I hope this illustrates what I understand can occur when we take away the ability of the user to learn from their own mistakes. In the instant case under discussion, a simple swivelling tray that occupied the region immediately surrounding the tool change location would be a good cheap solution. Tool bits can be expensive and I am sure that users would appreciate the ability to prevent accidental damage.
Having a tool change location that could be programmed by the user would be a good solution. That way you could choose to set your X axis back from the front of the machine by 4 inches. I am sure it would be possible to apply the 4 inches at the factory and have the issue solved without the necessity for the users to consider it. Not dropping tool bits would also be a good rule to follow.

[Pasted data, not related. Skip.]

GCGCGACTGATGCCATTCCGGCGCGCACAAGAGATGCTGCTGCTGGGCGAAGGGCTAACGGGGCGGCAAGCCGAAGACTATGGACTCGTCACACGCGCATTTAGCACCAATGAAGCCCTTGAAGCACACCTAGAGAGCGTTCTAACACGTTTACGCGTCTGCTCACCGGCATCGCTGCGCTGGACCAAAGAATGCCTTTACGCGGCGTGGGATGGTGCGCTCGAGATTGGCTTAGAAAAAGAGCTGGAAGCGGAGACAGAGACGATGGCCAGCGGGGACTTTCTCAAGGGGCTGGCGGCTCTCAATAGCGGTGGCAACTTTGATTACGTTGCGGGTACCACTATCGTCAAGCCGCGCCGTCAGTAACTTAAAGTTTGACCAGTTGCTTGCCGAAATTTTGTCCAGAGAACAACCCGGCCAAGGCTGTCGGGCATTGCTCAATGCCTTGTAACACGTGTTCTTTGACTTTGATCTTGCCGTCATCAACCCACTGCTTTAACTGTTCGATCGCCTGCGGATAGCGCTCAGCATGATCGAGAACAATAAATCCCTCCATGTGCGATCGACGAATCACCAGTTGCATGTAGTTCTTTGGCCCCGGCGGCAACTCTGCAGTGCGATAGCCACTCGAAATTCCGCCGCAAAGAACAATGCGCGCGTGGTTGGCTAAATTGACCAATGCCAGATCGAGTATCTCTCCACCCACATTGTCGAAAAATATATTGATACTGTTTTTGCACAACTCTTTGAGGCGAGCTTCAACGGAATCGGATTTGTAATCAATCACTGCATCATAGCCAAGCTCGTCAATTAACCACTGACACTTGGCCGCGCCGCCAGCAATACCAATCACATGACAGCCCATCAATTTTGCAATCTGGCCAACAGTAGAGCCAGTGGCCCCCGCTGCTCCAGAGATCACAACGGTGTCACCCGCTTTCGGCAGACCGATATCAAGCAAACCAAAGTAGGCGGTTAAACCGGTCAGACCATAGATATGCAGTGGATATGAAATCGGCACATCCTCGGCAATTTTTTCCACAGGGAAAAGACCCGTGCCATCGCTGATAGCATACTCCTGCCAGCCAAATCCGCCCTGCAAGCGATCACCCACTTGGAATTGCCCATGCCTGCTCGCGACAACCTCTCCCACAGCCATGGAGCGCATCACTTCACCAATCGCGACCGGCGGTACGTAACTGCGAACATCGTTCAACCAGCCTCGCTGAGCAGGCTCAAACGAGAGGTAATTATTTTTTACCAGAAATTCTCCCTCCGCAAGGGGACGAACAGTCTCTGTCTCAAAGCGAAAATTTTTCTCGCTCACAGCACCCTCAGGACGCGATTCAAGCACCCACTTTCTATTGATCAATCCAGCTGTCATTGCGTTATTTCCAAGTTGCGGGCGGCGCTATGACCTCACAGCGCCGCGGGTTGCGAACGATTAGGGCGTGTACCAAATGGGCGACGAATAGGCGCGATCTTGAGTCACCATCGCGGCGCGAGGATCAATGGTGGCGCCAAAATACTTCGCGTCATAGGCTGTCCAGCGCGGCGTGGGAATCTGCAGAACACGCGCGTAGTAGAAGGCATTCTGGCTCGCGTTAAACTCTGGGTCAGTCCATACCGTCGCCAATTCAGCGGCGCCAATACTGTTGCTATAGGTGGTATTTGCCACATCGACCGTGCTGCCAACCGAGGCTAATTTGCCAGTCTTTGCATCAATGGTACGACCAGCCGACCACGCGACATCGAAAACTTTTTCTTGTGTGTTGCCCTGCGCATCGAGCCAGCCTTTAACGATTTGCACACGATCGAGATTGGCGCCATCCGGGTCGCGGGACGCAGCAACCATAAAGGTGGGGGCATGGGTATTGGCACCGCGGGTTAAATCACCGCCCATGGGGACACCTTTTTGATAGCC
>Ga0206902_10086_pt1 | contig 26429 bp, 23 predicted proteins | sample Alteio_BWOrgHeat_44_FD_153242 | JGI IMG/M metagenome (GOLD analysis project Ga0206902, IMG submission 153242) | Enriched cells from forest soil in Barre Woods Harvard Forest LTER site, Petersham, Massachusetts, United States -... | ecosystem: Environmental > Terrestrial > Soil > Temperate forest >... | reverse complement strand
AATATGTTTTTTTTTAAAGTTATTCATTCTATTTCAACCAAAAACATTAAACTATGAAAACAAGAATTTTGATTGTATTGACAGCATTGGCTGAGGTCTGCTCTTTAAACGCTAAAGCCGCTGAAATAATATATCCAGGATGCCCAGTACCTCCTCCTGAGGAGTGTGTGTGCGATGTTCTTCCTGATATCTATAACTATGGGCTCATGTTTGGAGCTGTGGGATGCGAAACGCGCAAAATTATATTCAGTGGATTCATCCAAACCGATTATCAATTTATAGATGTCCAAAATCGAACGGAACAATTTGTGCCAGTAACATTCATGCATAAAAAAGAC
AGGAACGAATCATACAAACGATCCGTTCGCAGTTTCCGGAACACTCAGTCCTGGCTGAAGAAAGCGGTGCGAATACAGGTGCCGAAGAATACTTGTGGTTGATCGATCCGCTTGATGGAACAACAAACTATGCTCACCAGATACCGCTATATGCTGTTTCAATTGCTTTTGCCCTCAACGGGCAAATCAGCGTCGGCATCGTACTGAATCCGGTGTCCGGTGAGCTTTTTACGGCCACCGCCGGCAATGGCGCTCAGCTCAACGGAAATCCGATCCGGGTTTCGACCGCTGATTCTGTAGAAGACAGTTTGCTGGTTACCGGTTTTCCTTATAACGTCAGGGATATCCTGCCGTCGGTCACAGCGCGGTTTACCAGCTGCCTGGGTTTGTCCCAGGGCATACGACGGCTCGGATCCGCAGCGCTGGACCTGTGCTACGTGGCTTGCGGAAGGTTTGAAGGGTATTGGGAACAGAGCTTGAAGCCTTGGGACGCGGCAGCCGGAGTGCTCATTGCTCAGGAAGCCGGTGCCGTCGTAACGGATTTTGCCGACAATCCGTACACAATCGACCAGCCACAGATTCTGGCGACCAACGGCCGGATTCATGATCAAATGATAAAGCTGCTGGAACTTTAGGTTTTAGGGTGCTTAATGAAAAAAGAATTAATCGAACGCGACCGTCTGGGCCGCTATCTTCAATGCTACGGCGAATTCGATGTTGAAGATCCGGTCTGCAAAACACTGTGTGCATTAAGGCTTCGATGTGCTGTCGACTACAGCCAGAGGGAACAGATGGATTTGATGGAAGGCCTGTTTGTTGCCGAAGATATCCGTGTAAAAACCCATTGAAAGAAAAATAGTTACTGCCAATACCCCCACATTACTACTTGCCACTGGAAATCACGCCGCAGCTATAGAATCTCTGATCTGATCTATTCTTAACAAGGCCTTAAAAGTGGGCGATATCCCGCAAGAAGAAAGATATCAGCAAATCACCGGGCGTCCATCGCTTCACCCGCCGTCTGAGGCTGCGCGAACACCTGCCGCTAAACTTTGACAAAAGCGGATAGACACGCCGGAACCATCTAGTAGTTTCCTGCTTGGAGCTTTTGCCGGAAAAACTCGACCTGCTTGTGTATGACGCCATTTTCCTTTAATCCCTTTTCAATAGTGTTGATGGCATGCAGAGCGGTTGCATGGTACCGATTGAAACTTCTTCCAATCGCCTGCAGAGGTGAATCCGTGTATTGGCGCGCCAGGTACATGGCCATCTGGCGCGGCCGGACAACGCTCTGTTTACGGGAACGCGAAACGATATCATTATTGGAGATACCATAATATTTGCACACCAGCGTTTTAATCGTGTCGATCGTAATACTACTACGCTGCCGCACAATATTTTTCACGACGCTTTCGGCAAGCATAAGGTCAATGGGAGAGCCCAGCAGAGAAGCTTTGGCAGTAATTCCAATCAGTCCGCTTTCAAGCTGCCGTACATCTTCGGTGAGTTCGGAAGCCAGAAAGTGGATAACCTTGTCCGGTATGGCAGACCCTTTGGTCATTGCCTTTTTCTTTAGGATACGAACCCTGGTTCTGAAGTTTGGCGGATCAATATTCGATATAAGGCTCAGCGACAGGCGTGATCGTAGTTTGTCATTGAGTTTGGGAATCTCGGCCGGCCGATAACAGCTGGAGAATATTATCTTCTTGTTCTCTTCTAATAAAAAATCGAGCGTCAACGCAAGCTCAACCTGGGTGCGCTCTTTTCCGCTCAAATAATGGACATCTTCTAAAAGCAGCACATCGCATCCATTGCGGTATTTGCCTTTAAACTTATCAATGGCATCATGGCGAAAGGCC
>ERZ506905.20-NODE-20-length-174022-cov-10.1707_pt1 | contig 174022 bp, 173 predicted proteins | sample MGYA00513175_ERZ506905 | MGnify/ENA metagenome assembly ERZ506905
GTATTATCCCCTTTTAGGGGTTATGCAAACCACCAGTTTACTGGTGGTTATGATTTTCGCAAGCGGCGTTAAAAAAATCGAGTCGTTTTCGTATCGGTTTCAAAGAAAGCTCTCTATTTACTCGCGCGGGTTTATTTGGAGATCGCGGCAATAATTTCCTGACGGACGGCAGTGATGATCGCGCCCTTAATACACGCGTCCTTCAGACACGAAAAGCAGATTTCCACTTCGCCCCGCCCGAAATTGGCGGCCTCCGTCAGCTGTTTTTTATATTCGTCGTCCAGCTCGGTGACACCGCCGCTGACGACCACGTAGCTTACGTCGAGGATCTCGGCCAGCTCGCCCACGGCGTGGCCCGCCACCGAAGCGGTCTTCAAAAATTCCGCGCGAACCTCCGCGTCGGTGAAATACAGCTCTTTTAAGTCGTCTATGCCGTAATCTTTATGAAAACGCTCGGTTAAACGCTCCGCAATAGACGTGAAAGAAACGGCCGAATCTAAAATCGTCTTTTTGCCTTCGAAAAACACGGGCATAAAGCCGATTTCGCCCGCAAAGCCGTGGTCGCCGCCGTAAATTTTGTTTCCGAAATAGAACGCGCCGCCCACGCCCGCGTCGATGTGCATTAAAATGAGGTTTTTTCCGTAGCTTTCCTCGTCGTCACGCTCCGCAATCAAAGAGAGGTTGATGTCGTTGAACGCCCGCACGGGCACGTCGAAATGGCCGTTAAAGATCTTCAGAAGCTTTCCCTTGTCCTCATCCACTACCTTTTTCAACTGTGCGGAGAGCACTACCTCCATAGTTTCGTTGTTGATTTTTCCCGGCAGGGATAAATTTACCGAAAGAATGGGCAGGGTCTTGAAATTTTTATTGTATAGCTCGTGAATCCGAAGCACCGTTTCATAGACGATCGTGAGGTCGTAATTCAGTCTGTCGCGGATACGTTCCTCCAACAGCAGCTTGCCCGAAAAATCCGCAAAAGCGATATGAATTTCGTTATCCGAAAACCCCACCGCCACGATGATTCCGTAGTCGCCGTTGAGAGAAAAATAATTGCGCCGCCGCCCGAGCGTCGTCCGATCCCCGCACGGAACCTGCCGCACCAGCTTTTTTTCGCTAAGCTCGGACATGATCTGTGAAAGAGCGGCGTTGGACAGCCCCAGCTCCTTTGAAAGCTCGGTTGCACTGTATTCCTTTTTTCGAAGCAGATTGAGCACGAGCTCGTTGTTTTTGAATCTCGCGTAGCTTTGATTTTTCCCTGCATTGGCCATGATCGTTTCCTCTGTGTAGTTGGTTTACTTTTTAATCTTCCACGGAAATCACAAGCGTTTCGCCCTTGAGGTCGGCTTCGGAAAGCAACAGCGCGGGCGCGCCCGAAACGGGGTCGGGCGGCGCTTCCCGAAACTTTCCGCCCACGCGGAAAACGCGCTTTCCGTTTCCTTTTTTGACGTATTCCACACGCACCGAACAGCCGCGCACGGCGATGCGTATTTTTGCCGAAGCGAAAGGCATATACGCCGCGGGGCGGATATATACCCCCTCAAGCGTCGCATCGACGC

What the future presages in the case of domestic CNC machines, we do not know. I don’t know how many manufacturers of technical machinery can afford to listen to a large and very disparate user base with widely differing requirements. The notion that users may suggest software and hardware changes to the people who produce the machinery is attention grabbing.
What is nearer to reality is that if the suggestions fall easily within the company’s intended development roadmap, some lucky users may have their ideas implemented. Only the manufacturer knows what is planned and only they are privy to all of the use cases and they can either accept them or reject them as unimportant whenever they feel the need. This kind of committee approach to how the products are used is quite common and it is not usually very responsive to ideas and demands from the user base.